The most recent NAEP reading scores were considered by many to be a test of the No Child Left Behind Act (NCLB), which was authorized in 2001. It was expected that with new, stricter accountability standards, and a clear focus on reading skills, student achievement would be substantially improved, and that improved achievement would be reflected in gains in NAEP reading scores. Over a billion dollars has been spent on Reading First, which was to improve reading instruction in grades K-3, and a clear emphasis was placed on using reading programs in all grades that have been proven effective through “scientific research.”
As the most recent NAEP reading scores have remained stubbornly fixed where they have been for over 35 years, many critics of NCLB are exercising their constitutionally guaranteed right to say “I told you so.” With no real change in NAEP reading scores, the NCLB does indeed seem to be a frustrating and expensive failure. The promise of NCLB was to dramatically improve reading education, and the absence of gains in student achievement on the reading portion of the NAEP tells us that NCLB is probably not going to live up to its promise. Critics of NCLB are taking this opportunity to call for dismantling and scrapping NCLB.
This is disappointing for me because there are many parts of NCLB that I think are important and necessary components for school improvement.
I think that school accountability is a good idea, although as I have reported earlier, I think our current accountability system could be much improved (see below for a previous essay on the subject — May 2, 2005 — Sebastian’s Formula for a Better School Accountability System).
I believe that relying on high-quality reading research to guide instruction is a good idea, although the way the term “research based” is currently being applied to reading programs is simple-minded and meaningless.
I also am generally opposed to leaving children behind.
So I do not think we should view the torpid NAEP reading scores as a complete indictment of all of NCLB, but instead we should realize that a few critical components of school improvement were sorely lacking from NCLB. In fact, if you want my opinion, I think it is fairly obvious that MOST of the reform efforts and debate about reading and literacy for the past 35 years has been fairly irrelevant and trivial. We have argued and fought about improving reading programs, and changing standards, and imposing accountability, and legislating fairly uninformed philosophical views about reading instruction for much more than 35 years — none of it has had any impact on student achievement, good or bad. All of this debate has simply been irrelevant.
When in doubt, I trust research, and research evidence has clearly and repeatedly shown that the quality of literacy education depends primarily upon the knowledge and skills of the classroom teacher. Teacher quality is the single, most important variable in literacy education, yet we pay very little attention to it in public debate and legislation. NCLB does indeed call for “highly qualified teachers,” but the standards expressed in NCLB for teacher quality are not relevant to literacy instruction. The NCLB expectations for “highly qualified teachers” focus on middle- and high-school teachers teaching subjects in which they have an adequate education themselves. Thus, a high-school math teacher should have a degree in mathematics, a science teacher should have a degree in science. But what about the elementary reading teacher? No mention is made of teacher quality at that level. No initiatives within NCLB exist to significantly enhance the knowledge and skills of early reading teachers.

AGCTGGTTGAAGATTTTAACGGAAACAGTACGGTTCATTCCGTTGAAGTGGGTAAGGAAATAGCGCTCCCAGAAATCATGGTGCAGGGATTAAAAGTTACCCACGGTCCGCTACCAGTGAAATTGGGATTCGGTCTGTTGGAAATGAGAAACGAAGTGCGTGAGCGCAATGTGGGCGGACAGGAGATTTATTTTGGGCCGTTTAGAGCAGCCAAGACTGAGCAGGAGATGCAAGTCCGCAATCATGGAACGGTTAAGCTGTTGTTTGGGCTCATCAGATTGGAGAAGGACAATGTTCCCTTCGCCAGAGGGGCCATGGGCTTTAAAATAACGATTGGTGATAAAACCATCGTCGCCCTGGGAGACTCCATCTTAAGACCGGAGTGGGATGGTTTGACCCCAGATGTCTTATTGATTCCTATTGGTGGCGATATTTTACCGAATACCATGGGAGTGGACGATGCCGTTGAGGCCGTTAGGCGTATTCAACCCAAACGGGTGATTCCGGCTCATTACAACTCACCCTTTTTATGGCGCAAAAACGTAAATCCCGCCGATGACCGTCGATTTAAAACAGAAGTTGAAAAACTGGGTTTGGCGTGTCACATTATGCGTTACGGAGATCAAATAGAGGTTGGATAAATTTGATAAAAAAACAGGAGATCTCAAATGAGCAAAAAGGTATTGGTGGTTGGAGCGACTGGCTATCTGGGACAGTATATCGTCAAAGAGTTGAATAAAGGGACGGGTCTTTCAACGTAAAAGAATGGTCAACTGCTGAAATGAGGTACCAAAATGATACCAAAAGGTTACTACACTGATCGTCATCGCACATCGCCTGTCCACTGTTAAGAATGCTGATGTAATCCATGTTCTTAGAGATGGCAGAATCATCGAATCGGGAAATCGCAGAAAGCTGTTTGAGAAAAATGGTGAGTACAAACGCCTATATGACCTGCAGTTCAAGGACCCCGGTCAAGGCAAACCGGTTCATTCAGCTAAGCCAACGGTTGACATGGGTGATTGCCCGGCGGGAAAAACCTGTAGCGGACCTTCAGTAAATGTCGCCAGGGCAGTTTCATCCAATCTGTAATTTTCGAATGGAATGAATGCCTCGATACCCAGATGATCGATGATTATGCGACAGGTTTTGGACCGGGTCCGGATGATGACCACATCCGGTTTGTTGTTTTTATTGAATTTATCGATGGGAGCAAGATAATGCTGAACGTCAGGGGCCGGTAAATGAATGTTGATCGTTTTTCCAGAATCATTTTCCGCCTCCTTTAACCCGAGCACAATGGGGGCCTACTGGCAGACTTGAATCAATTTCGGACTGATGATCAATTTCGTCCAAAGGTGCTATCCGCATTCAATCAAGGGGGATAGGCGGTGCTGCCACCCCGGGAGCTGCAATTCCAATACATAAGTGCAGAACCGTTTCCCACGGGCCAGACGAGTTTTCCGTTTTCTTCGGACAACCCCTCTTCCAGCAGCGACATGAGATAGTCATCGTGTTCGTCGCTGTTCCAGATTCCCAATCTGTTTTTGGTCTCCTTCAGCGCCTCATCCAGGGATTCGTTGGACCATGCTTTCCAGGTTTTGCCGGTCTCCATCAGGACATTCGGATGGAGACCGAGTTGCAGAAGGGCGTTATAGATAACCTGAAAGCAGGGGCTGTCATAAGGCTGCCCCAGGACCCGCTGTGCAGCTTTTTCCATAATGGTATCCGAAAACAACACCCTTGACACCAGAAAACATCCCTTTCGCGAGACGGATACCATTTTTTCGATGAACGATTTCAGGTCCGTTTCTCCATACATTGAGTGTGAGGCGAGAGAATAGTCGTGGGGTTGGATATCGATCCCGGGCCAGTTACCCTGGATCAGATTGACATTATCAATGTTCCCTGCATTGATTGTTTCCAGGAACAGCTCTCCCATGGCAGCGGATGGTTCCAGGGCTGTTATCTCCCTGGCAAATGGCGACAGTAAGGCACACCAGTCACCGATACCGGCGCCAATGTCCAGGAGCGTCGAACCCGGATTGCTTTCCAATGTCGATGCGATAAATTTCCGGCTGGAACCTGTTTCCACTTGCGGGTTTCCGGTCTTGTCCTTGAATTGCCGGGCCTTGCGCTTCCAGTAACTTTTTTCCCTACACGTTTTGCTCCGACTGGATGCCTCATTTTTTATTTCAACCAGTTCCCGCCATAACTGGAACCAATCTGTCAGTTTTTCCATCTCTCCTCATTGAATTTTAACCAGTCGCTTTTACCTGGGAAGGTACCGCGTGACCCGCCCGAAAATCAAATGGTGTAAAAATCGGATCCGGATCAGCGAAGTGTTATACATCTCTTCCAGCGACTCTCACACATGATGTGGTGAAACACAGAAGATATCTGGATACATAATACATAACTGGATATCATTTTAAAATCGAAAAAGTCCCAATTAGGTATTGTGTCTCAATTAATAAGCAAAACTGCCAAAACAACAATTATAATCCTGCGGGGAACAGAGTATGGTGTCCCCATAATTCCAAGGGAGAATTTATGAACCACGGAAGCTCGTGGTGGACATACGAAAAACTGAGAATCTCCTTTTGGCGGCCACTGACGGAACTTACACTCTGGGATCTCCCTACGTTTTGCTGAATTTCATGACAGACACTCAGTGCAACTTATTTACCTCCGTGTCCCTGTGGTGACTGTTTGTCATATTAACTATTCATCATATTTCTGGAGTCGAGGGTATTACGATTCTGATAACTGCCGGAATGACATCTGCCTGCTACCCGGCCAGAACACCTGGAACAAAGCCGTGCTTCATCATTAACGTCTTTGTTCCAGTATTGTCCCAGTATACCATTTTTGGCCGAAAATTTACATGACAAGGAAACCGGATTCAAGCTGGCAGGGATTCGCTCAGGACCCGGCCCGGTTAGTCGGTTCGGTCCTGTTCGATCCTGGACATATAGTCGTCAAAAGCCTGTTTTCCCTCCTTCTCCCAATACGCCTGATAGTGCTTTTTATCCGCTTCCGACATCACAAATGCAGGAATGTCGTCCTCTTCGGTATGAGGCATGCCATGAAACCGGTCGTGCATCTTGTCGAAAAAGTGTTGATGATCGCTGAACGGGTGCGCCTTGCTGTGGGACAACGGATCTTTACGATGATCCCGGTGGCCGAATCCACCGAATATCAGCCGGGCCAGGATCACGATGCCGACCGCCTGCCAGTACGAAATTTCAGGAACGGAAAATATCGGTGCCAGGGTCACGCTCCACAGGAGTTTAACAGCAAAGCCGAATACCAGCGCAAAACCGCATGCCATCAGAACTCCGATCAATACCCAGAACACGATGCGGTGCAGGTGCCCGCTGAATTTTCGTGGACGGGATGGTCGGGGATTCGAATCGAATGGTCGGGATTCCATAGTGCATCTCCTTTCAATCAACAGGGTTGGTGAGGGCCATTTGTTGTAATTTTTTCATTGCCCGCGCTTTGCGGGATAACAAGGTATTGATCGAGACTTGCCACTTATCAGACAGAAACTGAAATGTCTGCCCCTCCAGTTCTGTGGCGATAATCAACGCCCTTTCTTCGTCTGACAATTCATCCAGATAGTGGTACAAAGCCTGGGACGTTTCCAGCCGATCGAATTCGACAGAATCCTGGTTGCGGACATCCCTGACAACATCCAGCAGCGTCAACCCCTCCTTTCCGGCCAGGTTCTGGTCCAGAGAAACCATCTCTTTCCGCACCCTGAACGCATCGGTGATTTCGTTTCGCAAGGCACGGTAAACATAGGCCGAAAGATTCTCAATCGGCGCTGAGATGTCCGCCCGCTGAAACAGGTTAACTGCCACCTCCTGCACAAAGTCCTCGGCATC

I have repeatedly argued that learning to read is by far the single, most important skill a person can learn. I have also repeatedly argued that reading teachers should be the best-trained, most knowledgeable experts on that subject. If you have a question about a medical issue, you go to a doctor for expertise. If you have a question about a legal issue, you go to a lawyer. If you have a question about a literacy issue, you SHOULD be able to go to a reading teacher for expertise.
If we want to see substantial improvements in the NAEP reading and writing scores, then we must do much more than merely invest in “research based” reading programs. Most of the reading programs out there are already pretty good, and further investments in reading programs will have trivial returns. If we want to see real improvements in reading achievement, we absolutely must invest substantially in the quality of reading teachers. Improving reading programs and instructional materials should consume 20% of our efforts — improving the knowledge and skills of reading teachers should consume 80%. Right now, if anything, those numbers are reversed. I believe we have our priorities exactly backwards.
To earn a college degree in elementary education, at least 15 hours of coursework in reading research, instruction, and assessment should be required of every student.
A Master’s degree should be required for certification as a reading specialist, and that certification should require renewal every 5 years.
A novice reading teacher should serve for at least one year as an apprentice with a mentor providing guidance and support.
And our approaches to teacher professional development need to be seriously overhauled. More time and resources should be invested in professional development, and professional development should be 10% workshops, and 90% job-embedded modeling, coaching, and mentoring. Workshops serve a purpose, so they shouldn’t be outlawed all together, but workshops do very little to change practice. Job-embedded coaching and modeling and support are much more effective for improving instruction.
And, of course, substantial increases in pay should accompany these changes in professional standards. With professional expectations come professional salaries.
When children can read and write well, the rest of education follows relatively easily, so investing in reading instruction will pay off down the road. Better reading programs are only a small part of improving reading instruction — improving the knowledge and talent of reading teachers is the solution we should be investing in. Had NCLB made teacher quality for reading and literacy teachers more of a priority, I believe we would be seeing the the first increase in NAEP reading scores in over 35 years. Instead, what we have is just more of the same.